Sklodowska received her Ph.D. in 1983. Over the next several years, she taught Spanish at the University of Warsaw. Following as a Fellow of the National Humanities Center, in North Carolina, and a Mellon Postdoctoral Fellow, she returned to Washington University joining the faculty in 1990, a year after the Iron Curtain lifted. Always, she tries to instill in undergraduate and graduate students her own deep appreciation of literature, although she is acutely aware that savoring art and literature requires extended reflection. Over the years she has watched the reading culture in Poland shrink with the spread of digital media and flashier forms of entertainment. "People read for information," she says, "but acquiring depth is difficult when you just Google around and connect everything on the surface."

(Sklodowska and her husband, Philip Boehm—a literary translator and theater director who has just opened the Upstream Theatre in St. Louis—have had a television-free home from the beginning. "Our children, Carolina (Inka), 9, and Alexander, 15, are absolutely avid readers. Though we rent movies, in the absence of TV, we never feel deprived.")

Exploring Cuban culture and literature
When Sklodowska began her study of Cuban literature at Washington University in the early 1980s, her research focus was unusual: the nonfictional testimonio—an authentic first-person narrative by a witness to events that typically are traumatic, such as war or imprisonment. Traditionally, a professional writer transcribes and edits the accounts to achieve literary depth and aesthetic originality—capturing the complex historical, physical, and emotional nuances of lives that will inform, comfort, and inspire. An example is The Autobiography of a Runaway Slave, by the Cuban poet and anthropologist Miguel Barnet, the first writer to define testimonial narrative in Latin America. Cuba and the testimonio were the subjects of Sklodowska's dissertation, written under the direction of John Garganigo, professor of Spanish. Says Garganigo, who enjoys pointing out that his student has become his boss: "Elzbieta's dissertation was the finest of all my students. She is an extraordinary scholar—and has received numerous awards for her work."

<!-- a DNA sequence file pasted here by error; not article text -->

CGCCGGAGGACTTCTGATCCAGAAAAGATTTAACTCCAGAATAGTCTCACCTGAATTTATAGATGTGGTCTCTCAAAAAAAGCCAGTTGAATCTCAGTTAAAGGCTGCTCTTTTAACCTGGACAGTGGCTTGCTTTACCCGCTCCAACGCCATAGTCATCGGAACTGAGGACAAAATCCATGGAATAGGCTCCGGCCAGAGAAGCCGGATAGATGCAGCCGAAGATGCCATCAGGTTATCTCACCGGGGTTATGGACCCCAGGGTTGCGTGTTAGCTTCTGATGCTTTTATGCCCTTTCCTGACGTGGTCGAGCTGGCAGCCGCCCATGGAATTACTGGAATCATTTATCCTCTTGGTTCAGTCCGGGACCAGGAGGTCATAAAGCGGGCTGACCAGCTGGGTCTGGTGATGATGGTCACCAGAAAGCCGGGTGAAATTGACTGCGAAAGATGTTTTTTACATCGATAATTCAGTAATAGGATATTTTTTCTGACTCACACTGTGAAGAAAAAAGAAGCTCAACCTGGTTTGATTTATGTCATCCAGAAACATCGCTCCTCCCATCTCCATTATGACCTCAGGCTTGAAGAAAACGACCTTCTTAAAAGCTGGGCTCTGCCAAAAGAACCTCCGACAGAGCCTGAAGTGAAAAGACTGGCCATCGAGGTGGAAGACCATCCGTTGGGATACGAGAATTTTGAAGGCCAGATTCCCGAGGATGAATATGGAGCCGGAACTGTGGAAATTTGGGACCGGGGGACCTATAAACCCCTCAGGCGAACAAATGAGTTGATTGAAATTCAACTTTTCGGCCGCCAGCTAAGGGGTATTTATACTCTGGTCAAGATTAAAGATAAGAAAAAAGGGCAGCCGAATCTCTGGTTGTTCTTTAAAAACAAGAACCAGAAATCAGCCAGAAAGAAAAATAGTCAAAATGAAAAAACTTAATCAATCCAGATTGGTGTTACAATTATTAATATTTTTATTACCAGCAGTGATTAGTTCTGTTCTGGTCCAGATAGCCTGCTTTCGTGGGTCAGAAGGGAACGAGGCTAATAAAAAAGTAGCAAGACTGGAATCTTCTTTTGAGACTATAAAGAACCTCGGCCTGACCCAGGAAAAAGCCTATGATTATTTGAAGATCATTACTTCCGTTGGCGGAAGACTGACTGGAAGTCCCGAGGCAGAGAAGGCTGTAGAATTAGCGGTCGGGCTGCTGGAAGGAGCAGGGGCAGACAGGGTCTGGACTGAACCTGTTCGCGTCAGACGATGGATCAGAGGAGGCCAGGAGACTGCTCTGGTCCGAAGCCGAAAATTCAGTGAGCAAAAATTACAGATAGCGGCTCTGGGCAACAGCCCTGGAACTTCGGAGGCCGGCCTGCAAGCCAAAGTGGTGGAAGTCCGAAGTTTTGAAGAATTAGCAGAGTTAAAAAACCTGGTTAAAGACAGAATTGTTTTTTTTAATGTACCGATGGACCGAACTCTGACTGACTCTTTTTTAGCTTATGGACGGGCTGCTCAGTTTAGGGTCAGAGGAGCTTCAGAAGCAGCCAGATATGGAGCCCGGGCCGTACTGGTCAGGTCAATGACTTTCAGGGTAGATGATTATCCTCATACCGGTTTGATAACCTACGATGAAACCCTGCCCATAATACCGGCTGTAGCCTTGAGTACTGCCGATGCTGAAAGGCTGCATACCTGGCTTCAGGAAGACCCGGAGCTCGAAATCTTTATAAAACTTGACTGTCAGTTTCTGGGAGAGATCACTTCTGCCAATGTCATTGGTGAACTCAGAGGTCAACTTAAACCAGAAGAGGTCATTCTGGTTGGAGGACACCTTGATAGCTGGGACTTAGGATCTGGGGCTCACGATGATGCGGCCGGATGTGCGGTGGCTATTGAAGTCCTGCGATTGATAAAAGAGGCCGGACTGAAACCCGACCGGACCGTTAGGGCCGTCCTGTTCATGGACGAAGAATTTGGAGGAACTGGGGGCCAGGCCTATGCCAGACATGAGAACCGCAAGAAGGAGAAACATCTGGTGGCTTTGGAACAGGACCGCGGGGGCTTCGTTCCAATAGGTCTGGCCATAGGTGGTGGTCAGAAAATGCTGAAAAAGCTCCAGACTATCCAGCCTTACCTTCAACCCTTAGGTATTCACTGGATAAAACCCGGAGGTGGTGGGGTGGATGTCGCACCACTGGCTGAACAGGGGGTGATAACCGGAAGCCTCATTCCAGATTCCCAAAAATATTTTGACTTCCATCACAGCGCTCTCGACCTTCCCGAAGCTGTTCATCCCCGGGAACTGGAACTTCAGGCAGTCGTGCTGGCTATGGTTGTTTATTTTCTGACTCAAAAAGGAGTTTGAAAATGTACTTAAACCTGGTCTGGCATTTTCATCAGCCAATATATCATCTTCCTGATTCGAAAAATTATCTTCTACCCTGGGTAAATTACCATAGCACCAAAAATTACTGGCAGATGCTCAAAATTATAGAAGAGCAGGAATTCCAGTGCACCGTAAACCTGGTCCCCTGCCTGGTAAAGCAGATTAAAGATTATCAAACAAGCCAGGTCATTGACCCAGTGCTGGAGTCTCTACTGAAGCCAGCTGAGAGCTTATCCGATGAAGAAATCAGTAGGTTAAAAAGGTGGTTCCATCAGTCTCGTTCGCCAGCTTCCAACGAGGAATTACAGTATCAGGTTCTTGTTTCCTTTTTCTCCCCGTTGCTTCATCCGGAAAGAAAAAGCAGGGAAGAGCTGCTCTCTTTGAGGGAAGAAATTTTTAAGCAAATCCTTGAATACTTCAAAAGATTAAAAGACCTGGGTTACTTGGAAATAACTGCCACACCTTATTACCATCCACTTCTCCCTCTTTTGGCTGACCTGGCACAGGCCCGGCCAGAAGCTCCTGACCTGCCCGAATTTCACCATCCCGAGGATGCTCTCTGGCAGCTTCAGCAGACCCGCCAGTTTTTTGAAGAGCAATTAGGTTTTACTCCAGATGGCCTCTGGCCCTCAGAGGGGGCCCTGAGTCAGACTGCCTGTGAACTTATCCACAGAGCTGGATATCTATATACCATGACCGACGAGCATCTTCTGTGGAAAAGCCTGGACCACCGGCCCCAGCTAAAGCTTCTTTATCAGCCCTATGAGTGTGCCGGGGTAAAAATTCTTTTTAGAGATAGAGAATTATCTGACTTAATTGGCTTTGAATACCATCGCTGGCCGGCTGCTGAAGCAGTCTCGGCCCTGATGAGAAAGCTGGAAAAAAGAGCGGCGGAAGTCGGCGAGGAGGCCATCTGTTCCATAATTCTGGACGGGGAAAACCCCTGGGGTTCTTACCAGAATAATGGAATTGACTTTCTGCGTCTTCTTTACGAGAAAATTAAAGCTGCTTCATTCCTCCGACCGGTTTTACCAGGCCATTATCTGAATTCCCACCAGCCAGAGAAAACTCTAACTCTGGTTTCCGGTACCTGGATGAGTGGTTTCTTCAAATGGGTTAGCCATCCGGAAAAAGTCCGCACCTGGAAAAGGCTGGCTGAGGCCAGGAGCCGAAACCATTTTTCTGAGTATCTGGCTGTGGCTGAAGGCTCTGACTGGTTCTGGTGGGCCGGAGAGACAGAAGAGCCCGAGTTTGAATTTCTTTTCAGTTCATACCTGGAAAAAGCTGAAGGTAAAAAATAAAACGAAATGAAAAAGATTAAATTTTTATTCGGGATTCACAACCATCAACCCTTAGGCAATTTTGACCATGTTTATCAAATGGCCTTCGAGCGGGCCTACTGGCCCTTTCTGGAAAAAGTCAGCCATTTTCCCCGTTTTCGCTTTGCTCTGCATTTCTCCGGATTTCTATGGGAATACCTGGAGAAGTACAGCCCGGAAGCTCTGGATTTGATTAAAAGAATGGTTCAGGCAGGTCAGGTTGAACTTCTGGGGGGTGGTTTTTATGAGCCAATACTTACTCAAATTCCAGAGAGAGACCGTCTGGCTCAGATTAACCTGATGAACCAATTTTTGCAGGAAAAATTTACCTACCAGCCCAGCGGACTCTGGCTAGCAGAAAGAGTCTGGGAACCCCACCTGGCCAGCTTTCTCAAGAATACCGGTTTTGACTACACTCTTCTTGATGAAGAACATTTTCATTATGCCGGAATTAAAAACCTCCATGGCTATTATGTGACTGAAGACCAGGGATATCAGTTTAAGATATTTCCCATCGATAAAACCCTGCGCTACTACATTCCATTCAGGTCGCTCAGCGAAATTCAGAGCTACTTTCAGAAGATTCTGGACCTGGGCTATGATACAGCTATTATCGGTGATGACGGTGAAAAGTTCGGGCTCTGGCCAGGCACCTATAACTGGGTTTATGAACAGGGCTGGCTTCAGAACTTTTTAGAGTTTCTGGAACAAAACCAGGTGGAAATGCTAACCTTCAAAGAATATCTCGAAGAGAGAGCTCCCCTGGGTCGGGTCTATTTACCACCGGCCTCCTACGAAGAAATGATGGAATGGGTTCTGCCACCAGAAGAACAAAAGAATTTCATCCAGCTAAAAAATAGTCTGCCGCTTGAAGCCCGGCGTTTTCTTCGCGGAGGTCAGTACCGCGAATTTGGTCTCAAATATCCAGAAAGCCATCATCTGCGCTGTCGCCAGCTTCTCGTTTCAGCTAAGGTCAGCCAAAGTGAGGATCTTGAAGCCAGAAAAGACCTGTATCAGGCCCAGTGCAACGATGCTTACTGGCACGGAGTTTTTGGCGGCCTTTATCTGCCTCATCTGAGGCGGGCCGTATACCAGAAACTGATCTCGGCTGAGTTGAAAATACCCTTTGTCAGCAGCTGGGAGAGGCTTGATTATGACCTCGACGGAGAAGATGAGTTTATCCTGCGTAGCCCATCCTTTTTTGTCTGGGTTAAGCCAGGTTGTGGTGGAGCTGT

"When I went to Cuba for my year of study abroad in college, I found the same appreciation of books there as back home, in spite of the poverty," Sklodowska says. "And layers and layers of meaning were disguised with great imagination."

Ten years later, testimonial narrative was a hot topic in academe—and Sklodowska's work was a classic. Then, as her study of testimonio intensified, she explored related topics: memory, forgetting, recovering neglected histories, and how memory is translated into literature. The politics of memory and forgetting is another interest: "The work of Antonio Benítez Rojo, the recently deceased writer of the Cuban diaspora, inspired my thinking," she says. Sklodowska developed her ideas in conference papers and scholarly articles. Again irony reprised: Perhaps 10 years after she thought about those issues in the Latin-American context, they are highly fashionable in scholarly circles.

"I haven't brought those projects to fruition in a book because of growing administrative obligations," Sklodowska says (it should be noted that she has published six books to date in a relatively brief career, and more than 60 articles and reviews). "I directed a dissertation about memory and forgetting and memory and trauma in Argentine history and narrative, however, and I'm very happy about that!"